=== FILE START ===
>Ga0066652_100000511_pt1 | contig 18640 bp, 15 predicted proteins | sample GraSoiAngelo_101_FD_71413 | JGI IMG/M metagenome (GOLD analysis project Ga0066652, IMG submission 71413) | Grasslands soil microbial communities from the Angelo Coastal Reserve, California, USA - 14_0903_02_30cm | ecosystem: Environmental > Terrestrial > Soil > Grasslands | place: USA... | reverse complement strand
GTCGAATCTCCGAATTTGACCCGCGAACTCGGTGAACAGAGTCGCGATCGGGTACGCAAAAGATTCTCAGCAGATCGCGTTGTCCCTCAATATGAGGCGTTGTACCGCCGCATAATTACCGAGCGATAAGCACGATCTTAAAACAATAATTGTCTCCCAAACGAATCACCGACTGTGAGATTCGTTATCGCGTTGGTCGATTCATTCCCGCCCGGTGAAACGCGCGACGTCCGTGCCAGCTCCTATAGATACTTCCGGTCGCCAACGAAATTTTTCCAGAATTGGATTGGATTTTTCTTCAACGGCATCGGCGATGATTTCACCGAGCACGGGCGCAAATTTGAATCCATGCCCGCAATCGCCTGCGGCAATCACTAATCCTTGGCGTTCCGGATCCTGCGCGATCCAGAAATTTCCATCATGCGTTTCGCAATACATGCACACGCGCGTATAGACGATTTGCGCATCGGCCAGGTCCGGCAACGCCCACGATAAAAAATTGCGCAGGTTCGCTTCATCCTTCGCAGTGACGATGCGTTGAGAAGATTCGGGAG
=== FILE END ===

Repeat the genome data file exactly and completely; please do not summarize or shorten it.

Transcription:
>Ga0066652_100000511_pt1 | contig 18640 bp, 15 predicted proteins | sample GraSoiAngelo_101_FD_71413 | JGI IMG/M metagenome (GOLD analysis project Ga0066652, IMG submission 71413) | Grasslands soil microbial communities from the Angelo Coastal Reserve, California, USA - 14_0903_02_30cm | ecosystem: Environmental > Terrestrial > Soil > Grasslands | place: USA... | reverse complement strand
GTCGAATCTCCGAATTTGACCCGCGAACTCGGTGAACAGAGTCGCGATCGGGTACGCAAAAGATTCTCAGCAGATCGCGTTGTCCCTCAATATGAGGCGTTGTACCGCCGCATAATTACCGAGCGATAAGCACGATCTTAAAACAATAATTGTCTCCCAAACGAATCACCGACTGTGAGATTCGTTATCGCGTTGGTCGATTCATTCCCGCCCGGTGAAACGCGCGACGTCCGTGCCAGCTCCTATAGATACTTCCGGTCGCCAACGAAATTTTTCCAGAATTGGATTGGATTTTTCTTCAACGGCATCGGCGATGATTTCACCGAGCACGGGCGCAAATTTGAATCCATGCCCGCAATCGCCTGCGGCAATCACTAATCCTTGGCGTTCCGGATCCTGCGCGATCCAGAAATTTCCATCATGCGTTTCGCAATACATGCACACGCGCGTATAGACGATTTGCGCATCGGCCAGGTCCGGCAACGCCCACGATAAAAAATTGCGCAGGTTCGCTTCATCCTTCGCAGTGACGATGCGTTGAGAAGATTCGGGAG